Next, follow-up analyses were conducted in order to better understand whether and how the SEM pathways that differed across intervention and control groups represented moderated intervention effects associated with pre-intervention parent characteristics. The SEM models demonstrated that intervention significantly decreased the stability of parent support. To determine whether this decreased stability was associated systematically with parent’s initial levels of support, parents were categorized into two subgroups using median splits. Then, intervention effects on parent support were compared for those subgroups (e.g., parents high vs. low in pre-intervention support). As shown in Figure 3, among the parents with low pre-intervention levels of support, planned contrasts confirmed a significant intervention effect on post-intervention levels of support, M (SD)intervention = 3.02 (.74) versus M (SD)control = 2.54 (.63), p = .006. In contrast, among the parents with higher initial levels of parent support, no significant intervention effect emerged. Thus, the differential stability of parent support in the SEM model was explained by amplified increases in parent support over time in the intervention group (relative to the control group) among those parents who initially had low levels.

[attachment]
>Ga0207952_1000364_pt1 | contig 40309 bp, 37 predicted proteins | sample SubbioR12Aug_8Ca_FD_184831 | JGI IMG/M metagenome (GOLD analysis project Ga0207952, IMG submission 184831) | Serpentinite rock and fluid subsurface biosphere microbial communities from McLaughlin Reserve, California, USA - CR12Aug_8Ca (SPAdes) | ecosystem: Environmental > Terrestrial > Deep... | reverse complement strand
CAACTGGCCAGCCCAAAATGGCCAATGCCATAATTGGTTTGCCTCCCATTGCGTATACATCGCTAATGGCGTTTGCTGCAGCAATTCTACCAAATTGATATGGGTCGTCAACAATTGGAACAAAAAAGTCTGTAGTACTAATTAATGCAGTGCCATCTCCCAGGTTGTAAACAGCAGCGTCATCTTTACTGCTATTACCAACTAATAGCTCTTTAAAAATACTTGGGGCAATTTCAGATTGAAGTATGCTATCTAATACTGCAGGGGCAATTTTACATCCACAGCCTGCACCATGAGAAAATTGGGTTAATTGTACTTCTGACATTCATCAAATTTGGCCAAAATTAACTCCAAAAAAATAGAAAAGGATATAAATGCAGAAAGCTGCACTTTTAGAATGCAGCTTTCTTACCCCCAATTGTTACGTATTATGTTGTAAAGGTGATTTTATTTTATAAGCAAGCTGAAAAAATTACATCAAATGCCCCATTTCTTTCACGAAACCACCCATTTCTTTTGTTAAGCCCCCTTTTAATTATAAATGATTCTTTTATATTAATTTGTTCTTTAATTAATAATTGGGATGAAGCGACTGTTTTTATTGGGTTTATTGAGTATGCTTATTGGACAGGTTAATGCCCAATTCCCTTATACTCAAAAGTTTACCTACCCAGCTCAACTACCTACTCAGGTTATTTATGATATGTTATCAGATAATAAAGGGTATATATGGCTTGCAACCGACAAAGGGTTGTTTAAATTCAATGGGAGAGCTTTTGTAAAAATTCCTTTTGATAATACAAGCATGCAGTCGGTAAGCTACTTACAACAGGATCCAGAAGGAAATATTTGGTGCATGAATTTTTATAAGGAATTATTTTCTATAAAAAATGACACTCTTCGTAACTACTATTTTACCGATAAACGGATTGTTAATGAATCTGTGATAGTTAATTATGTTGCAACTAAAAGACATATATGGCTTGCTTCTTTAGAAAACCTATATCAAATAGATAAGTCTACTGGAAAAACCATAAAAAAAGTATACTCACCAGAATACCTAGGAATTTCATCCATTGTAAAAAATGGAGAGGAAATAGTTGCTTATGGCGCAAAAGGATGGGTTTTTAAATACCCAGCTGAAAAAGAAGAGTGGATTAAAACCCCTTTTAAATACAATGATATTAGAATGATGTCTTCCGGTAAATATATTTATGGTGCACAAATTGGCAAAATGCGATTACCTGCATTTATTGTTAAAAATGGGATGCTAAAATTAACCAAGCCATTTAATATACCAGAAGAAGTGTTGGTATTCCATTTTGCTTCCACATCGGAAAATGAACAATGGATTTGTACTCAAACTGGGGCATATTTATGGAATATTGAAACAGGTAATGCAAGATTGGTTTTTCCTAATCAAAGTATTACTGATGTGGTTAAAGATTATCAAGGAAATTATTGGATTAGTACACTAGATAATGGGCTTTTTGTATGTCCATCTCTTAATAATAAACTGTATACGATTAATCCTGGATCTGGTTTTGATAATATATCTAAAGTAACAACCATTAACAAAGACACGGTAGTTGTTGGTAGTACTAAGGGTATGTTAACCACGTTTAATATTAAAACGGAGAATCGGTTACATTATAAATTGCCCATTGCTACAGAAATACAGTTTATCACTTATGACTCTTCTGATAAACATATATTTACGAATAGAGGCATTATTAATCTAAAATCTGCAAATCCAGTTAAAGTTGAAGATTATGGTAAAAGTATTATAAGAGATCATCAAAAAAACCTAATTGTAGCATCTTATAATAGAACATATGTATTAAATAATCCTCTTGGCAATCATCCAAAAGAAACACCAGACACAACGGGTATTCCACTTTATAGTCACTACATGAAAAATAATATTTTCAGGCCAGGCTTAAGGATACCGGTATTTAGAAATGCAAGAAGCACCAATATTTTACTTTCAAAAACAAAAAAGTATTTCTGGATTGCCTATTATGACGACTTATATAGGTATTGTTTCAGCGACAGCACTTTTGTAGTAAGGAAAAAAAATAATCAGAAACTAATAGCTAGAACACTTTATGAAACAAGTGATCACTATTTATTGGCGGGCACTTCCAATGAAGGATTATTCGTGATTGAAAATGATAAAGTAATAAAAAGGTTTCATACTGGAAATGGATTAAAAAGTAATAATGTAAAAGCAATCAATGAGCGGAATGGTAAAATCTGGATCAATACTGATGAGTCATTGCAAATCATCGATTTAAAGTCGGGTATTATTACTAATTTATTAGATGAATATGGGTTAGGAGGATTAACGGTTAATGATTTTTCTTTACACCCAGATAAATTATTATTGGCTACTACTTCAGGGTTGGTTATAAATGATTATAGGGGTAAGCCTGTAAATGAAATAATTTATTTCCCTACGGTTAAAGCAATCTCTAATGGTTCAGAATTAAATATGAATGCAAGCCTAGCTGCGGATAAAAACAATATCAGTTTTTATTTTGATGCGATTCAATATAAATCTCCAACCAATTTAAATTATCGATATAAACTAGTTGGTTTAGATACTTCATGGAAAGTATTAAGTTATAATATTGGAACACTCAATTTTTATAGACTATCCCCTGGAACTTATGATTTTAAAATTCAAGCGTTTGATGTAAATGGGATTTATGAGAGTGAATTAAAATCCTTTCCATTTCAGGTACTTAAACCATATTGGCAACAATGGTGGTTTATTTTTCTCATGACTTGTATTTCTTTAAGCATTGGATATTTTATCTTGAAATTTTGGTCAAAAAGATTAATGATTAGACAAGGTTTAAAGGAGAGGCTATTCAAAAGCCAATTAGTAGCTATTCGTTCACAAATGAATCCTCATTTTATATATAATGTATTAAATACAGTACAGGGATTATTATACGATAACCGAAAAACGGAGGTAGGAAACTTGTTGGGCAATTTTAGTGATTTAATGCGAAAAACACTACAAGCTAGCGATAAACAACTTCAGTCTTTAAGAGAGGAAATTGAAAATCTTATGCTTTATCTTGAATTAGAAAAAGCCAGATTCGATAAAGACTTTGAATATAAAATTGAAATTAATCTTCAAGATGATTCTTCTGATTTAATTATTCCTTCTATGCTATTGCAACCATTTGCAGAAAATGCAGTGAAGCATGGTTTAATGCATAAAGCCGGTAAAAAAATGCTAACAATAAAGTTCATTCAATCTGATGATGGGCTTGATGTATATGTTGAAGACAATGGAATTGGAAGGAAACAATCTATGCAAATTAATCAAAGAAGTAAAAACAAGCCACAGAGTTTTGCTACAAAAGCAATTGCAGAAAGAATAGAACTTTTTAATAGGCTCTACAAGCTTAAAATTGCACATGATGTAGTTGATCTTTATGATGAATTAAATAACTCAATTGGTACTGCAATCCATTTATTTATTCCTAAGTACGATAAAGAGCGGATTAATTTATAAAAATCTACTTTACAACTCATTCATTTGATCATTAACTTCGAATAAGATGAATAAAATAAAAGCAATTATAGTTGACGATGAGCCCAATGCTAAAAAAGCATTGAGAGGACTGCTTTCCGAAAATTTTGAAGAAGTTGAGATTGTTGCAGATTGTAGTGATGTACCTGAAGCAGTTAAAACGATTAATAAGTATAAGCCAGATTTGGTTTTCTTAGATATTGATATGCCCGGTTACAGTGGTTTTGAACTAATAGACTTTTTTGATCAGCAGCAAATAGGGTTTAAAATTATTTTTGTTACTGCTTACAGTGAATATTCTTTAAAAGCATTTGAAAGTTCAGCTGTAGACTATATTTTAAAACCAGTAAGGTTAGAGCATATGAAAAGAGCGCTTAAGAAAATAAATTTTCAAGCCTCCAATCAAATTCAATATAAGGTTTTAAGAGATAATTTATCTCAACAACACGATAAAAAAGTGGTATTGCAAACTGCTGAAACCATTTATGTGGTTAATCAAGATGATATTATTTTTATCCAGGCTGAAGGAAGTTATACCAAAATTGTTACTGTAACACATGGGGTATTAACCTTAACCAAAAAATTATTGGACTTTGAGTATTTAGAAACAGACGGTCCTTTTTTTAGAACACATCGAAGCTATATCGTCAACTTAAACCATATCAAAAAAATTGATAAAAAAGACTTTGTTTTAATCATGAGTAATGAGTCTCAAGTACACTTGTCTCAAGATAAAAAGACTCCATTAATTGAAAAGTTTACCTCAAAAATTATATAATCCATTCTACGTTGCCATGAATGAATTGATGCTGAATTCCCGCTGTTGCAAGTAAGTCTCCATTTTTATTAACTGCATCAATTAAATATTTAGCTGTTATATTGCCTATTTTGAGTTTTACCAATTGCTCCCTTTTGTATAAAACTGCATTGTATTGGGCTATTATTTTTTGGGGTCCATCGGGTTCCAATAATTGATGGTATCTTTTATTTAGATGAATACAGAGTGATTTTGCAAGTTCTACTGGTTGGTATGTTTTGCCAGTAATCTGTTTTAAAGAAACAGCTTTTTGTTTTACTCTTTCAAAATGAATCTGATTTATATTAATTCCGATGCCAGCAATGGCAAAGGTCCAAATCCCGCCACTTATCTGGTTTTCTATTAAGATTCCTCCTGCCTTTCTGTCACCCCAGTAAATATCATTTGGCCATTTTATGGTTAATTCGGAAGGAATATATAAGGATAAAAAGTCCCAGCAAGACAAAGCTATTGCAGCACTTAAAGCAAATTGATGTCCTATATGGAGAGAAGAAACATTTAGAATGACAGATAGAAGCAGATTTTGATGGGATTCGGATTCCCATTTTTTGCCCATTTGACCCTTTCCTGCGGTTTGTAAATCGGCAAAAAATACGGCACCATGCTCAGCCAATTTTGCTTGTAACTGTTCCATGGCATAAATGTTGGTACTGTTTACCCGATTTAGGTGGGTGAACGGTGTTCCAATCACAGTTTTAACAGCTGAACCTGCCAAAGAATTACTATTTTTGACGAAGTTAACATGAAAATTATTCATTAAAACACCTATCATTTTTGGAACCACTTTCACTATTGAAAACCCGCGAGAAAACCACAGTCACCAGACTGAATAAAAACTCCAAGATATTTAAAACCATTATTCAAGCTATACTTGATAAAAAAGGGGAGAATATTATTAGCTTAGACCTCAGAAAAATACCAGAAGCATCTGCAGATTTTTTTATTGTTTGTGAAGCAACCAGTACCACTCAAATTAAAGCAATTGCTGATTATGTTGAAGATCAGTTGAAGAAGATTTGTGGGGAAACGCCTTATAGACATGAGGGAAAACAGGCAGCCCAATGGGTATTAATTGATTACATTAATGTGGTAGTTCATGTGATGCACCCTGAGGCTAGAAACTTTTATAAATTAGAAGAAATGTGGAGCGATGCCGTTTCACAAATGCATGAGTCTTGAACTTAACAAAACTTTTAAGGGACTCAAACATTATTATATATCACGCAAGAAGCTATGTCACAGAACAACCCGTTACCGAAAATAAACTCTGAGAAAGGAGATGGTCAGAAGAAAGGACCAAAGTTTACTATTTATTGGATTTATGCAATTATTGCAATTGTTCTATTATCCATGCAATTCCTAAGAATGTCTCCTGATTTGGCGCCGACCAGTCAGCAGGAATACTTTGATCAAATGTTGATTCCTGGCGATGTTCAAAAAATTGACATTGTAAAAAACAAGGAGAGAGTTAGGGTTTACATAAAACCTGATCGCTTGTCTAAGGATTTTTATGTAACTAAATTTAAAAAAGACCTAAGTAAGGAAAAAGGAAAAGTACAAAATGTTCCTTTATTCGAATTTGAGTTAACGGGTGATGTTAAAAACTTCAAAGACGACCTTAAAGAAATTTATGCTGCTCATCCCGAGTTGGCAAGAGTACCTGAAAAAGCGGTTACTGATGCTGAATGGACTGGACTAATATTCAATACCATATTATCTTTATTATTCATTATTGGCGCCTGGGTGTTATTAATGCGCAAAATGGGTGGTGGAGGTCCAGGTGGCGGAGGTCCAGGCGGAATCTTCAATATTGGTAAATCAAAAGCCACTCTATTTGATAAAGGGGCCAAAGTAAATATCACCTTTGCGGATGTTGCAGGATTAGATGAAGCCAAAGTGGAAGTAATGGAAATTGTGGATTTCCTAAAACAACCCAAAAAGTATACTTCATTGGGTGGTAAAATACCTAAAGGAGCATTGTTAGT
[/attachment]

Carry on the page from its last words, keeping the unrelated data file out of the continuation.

A similar set of follow-up analyses was conducted to explore the differential association between pre-intervention parent support and post-intervention child literacy skills evident in the SEM models comparing the intervention and control groups. The different measures used to assess child emergent literacy skills at each time point were standardized within the sample to create an index that was comparable across the two time points. Change scores were created by subtracting standardized pre-intervention scores from post-intervention scores. Changes in child literacy scores were then compared for the subgroups of parents who were high vs. low in support at pre-intervention (determined by median split, as described above). Mean change scores are graphed in Figure 4 This graph reveals a significant intervention effect on child literacy skills when parents had high levels of support at pre-intervention assessments. Group contrasts showed that children in the intervention group who had supportive parents gained more in emergent literacy skills than did children in the intervention group who had low supportive parents, M (SD)high support intervention = .25 (.98) versus M (SD)low support intervention = −.19 (.93), p < .05, and tended to gain more than children in the control group who had parents low in support, M (SD)low support control = −.24 ( .86), p = .01 (see Figure 4). (When these analyses were conducted using the post-intervention child literacy scores with pre-intervention emergent literacy scores serving as covariates, results were equivalent.) These findings suggest that the intervention amplified the impact of initial parent support on later child literacy skill development, and further suggest that child gains in literacy skills were greatest when parent-child interactions were characterized by high levels of parent support at the start of the intervention.